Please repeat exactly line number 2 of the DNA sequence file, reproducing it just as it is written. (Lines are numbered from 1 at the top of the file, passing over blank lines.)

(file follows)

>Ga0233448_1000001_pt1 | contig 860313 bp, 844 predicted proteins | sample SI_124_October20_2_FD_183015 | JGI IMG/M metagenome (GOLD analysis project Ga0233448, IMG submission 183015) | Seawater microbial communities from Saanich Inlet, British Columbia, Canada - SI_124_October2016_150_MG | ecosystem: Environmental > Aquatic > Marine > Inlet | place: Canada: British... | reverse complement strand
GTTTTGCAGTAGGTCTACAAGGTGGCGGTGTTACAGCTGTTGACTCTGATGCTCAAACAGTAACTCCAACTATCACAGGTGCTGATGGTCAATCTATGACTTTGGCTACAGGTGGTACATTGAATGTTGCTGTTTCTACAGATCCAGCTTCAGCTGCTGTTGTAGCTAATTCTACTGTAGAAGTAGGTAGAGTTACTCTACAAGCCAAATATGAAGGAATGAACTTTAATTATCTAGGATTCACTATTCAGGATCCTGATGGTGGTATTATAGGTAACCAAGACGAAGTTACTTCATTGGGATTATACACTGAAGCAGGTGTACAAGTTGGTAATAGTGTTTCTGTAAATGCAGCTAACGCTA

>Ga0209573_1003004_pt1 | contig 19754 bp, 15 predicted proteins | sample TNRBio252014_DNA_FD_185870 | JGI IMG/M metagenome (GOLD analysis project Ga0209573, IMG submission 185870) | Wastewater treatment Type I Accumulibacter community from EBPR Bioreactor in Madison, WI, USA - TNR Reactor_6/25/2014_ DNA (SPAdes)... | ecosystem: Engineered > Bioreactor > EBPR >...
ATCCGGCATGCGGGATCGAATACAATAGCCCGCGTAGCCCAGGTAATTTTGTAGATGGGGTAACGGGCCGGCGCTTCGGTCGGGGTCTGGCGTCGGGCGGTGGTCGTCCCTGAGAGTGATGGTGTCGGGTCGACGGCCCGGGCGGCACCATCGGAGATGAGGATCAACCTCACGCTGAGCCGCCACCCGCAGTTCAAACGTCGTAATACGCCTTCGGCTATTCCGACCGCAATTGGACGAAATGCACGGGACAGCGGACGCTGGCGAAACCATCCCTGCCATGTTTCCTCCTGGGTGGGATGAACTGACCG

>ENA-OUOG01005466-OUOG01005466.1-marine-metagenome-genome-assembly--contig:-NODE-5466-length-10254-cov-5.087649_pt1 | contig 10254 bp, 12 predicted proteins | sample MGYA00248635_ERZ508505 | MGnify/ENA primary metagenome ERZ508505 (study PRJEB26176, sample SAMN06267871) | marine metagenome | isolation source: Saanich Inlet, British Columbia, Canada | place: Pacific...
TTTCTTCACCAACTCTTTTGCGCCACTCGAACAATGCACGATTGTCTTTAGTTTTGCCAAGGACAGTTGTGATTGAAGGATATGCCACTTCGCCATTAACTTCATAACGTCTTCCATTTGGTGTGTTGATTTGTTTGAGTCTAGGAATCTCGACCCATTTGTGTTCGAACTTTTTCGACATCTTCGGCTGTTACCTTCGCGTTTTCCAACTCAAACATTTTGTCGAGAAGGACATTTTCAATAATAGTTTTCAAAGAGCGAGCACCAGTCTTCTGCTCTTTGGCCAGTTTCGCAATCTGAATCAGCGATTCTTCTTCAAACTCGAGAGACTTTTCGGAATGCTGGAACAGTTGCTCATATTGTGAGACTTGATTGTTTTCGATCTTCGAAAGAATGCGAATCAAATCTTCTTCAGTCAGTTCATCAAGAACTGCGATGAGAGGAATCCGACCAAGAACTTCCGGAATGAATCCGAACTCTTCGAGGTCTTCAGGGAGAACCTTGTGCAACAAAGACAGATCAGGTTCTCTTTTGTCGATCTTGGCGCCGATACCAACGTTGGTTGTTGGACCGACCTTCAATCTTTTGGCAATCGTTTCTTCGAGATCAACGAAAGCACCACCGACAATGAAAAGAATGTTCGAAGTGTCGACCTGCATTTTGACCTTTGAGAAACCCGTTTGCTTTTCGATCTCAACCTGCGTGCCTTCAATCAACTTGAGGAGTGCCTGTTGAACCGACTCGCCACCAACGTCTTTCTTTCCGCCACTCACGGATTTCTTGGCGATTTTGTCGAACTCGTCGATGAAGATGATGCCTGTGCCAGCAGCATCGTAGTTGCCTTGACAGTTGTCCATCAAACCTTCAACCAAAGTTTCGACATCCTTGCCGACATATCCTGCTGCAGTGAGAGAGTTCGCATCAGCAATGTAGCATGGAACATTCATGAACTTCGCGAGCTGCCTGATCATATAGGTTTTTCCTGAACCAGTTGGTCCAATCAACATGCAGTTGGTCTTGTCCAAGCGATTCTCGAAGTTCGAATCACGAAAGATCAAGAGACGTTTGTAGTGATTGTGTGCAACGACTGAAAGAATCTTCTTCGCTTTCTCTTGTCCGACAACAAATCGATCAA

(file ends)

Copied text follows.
GTTTTGCAGTAGGTCTACAAGGTGGCGGTGTTACAGCTGTTGACTCTGATGCTCAAACAGTAACTCCAACTATCACAGGTGCTGATGGTCAATCTATGACTTTGGCTACAGGTGGTACATTGAATGTTGCTGTTTCTACAGATCCAGCTTCAGCTGCTGTTGTAGCTAATTCTACTGTAGAAGTAGGTAGAGTTACTCTACAAGCCAAATATGAAGGAATGAACTTTAATTATCTAGGATTCACTATTCAGGATCCTGATGGTGGTATTATAGGTAACCAAGACGAAGTTACTTCATTGGGATTATACACTGAAGCAGGTGTACAAGTTGGTAATAGTGTTTCTGTAAATGCAGCTAACGCTA